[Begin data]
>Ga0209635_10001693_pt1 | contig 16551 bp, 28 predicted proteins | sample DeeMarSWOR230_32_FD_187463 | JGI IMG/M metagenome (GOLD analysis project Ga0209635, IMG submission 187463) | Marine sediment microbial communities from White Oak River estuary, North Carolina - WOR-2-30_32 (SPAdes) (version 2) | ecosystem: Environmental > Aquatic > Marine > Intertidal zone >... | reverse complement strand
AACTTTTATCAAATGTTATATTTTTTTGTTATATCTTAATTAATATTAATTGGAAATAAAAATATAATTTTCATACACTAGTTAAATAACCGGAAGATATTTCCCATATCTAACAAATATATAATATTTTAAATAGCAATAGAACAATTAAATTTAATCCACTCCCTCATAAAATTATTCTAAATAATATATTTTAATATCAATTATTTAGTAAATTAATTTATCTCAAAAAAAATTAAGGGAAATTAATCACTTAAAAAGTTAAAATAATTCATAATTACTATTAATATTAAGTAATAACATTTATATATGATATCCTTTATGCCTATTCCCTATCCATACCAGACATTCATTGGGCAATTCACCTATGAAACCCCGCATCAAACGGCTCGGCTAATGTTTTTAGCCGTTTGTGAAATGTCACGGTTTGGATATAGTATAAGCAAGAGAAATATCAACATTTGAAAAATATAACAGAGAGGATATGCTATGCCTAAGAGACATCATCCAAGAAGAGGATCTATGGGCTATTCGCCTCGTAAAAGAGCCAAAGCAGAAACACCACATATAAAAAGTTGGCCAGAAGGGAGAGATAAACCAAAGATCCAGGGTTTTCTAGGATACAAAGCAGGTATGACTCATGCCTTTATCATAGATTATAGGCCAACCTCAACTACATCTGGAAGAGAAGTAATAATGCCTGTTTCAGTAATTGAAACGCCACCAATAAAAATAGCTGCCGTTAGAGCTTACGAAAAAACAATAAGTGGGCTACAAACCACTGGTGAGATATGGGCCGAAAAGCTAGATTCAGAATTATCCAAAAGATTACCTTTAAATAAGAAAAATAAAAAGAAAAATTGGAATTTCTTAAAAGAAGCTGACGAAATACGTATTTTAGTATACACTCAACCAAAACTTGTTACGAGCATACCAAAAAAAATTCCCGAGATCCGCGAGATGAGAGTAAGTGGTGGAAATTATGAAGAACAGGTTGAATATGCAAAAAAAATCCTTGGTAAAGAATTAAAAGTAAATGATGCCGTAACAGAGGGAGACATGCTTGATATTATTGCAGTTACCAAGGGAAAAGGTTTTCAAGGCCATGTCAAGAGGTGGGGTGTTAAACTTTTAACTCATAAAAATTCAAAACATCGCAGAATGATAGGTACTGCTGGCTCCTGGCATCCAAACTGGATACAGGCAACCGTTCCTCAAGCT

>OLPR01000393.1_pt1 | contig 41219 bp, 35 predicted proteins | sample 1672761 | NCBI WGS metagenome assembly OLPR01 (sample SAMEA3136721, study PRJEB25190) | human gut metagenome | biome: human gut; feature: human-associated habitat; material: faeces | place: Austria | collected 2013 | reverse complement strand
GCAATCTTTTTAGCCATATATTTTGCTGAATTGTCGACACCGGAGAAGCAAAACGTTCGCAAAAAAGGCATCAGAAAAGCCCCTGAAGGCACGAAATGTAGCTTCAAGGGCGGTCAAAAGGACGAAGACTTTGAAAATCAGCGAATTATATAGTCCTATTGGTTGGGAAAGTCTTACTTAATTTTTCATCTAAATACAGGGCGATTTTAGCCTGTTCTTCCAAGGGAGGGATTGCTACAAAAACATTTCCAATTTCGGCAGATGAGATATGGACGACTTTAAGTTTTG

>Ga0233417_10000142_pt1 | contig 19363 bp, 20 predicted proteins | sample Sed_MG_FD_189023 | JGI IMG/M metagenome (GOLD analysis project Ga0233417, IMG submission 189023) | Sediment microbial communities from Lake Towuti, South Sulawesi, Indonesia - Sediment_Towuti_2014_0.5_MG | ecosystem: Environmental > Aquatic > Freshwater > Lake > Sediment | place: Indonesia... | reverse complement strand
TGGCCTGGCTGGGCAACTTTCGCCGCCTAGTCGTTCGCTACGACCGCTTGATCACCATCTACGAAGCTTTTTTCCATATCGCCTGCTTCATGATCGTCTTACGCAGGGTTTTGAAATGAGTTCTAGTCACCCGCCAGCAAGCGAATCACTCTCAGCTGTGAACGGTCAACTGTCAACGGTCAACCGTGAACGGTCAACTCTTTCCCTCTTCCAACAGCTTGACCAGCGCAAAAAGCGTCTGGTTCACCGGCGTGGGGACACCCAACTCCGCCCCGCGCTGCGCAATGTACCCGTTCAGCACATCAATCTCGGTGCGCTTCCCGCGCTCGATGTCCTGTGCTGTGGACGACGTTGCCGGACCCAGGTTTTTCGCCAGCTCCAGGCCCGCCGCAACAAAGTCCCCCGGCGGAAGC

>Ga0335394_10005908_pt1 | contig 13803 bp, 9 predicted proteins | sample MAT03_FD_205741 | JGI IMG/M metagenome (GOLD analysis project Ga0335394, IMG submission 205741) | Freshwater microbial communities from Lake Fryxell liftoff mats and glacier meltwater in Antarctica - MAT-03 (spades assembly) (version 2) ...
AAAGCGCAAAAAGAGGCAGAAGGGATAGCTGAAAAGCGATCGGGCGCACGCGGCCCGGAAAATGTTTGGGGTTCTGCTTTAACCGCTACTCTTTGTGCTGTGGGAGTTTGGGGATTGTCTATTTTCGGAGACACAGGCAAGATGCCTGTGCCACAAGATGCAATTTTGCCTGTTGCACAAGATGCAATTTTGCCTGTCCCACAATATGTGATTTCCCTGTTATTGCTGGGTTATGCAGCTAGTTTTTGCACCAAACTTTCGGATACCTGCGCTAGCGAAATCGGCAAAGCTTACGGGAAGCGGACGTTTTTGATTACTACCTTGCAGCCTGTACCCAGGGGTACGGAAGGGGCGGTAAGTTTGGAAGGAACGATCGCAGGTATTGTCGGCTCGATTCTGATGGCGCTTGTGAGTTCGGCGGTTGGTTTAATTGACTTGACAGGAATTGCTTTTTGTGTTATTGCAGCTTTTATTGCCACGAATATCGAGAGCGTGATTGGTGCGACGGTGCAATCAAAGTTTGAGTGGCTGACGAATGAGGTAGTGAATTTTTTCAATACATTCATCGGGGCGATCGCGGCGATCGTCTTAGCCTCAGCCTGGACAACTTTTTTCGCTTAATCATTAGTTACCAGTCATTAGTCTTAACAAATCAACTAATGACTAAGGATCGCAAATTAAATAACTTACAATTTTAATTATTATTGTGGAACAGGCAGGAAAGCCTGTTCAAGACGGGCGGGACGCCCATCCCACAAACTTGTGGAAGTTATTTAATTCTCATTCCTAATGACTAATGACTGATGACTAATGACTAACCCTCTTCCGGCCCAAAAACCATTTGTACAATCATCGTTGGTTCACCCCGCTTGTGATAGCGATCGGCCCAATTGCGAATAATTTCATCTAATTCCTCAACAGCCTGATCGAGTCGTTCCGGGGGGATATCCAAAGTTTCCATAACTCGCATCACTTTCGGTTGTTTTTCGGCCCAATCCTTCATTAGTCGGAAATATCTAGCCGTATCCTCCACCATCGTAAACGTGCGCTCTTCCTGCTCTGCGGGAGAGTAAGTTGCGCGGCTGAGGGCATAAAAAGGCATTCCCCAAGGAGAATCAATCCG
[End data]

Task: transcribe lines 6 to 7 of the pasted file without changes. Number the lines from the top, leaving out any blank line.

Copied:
TGGCCTGGCTGGGCAACTTTCGCCGCCTAGTCGTTCGCTACGACCGCTTGATCACCATCTACGAAGCTTTTTTCCATATCGCCTGCTTCATGATCGTCTTACGCAGGGTTTTGAAATGAGTTCTAGTCACCCGCCAGCAAGCGAATCACTCTCAGCTGTGAACGGTCAACTGTCAACGGTCAACCGTGAACGGTCAACTCTTTCCCTCTTCCAACAGCTTGACCAGCGCAAAAAGCGTCTGGTTCACCGGCGTGGGGACACCCAACTCCGCCCCGCGCTGCGCAATGTACCCGTTCAGCACATCAATCTCGGTGCGCTTCCCGCGCTCGATGTCCTGTGCTGTGGACGACGTTGCCGGACCCAGGTTTTTCGCCAGCTCCAGGCCCGCCGCAACAAAGTCCCCCGGCGGAAGC

>Ga0335394_10005908_pt1 | contig 13803 bp, 9 predicted proteins | sample MAT03_FD_205741 | JGI IMG/M metagenome (GOLD analysis project Ga0335394, IMG submission 205741) | Freshwater microbial communities from Lake Fryxell liftoff mats and glacier meltwater in Antarctica - MAT-03 (spades assembly) (version 2) ...